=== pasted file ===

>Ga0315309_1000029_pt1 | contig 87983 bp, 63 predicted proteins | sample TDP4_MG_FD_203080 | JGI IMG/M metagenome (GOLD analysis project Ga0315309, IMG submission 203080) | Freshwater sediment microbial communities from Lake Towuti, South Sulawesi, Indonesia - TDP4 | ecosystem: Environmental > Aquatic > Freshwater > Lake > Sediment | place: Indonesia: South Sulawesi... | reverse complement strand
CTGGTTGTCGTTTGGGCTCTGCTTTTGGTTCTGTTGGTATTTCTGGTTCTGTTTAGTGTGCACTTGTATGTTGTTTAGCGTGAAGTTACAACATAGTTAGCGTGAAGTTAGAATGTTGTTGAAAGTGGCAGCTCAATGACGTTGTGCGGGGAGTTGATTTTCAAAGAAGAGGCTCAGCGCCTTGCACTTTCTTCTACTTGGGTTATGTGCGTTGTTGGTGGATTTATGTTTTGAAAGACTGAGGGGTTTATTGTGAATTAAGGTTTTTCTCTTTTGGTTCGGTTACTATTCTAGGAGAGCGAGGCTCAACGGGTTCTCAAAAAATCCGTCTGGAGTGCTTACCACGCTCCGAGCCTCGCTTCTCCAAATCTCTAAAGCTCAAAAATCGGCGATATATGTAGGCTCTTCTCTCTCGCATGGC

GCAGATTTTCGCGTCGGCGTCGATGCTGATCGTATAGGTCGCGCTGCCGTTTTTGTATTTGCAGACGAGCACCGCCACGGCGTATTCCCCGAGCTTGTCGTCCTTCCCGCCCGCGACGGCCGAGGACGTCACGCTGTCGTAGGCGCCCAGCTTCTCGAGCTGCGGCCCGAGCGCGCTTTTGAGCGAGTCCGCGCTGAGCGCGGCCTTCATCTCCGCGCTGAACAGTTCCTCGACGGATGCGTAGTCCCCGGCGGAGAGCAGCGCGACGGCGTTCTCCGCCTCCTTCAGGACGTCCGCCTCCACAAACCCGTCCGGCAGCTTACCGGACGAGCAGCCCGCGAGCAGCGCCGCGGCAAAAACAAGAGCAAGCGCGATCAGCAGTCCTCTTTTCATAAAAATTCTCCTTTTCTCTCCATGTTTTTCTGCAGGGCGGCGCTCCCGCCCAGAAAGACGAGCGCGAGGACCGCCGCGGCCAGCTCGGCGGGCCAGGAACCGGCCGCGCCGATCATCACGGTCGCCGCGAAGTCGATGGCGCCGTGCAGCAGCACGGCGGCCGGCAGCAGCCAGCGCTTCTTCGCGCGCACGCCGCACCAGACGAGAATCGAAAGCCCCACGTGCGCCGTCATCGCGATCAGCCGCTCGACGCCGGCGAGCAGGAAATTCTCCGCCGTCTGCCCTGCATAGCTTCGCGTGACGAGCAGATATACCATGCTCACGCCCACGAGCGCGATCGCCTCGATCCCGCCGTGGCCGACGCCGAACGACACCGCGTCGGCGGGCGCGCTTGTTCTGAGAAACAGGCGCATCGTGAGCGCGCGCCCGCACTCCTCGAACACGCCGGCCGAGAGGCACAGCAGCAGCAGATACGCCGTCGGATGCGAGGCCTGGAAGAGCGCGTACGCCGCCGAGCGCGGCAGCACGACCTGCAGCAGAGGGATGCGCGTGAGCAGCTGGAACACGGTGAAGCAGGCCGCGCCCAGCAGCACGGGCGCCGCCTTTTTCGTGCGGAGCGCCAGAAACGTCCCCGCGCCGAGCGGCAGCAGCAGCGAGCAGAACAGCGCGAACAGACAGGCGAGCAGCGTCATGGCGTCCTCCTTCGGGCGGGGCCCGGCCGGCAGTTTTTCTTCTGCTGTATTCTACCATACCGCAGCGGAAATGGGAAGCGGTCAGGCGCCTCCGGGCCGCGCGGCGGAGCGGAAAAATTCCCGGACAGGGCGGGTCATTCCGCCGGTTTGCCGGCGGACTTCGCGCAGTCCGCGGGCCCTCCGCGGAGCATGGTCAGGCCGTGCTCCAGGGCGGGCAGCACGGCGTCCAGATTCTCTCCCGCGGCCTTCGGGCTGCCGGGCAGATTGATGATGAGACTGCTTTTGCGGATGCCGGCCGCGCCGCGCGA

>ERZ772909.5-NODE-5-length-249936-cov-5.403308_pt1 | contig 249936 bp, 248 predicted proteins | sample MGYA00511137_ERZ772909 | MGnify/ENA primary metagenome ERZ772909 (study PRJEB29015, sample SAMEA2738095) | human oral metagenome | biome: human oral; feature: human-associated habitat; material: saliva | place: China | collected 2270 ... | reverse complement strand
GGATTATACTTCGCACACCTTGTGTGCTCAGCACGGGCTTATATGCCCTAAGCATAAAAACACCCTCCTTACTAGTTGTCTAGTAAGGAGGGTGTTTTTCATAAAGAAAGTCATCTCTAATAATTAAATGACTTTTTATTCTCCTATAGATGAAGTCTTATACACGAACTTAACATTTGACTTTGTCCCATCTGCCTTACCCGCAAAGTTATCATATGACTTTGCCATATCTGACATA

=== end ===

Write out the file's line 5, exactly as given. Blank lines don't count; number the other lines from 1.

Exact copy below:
GGATTATACTTCGCACACCTTGTGTGCTCAGCACGGGCTTATATGCCCTAAGCATAAAAACACCCTCCTTACTAGTTGTCTAGTAAGGAGGGTGTTTTTCATAAAGAAAGTCATCTCTAATAATTAAATGACTTTTTATTCTCCTATAGATGAAGTCTTATACACGAACTTAACATTTGACTTTGTCCCATCTGCCTTACCCGCAAAGTTATCATATGACTTTGCCATATCTGACATA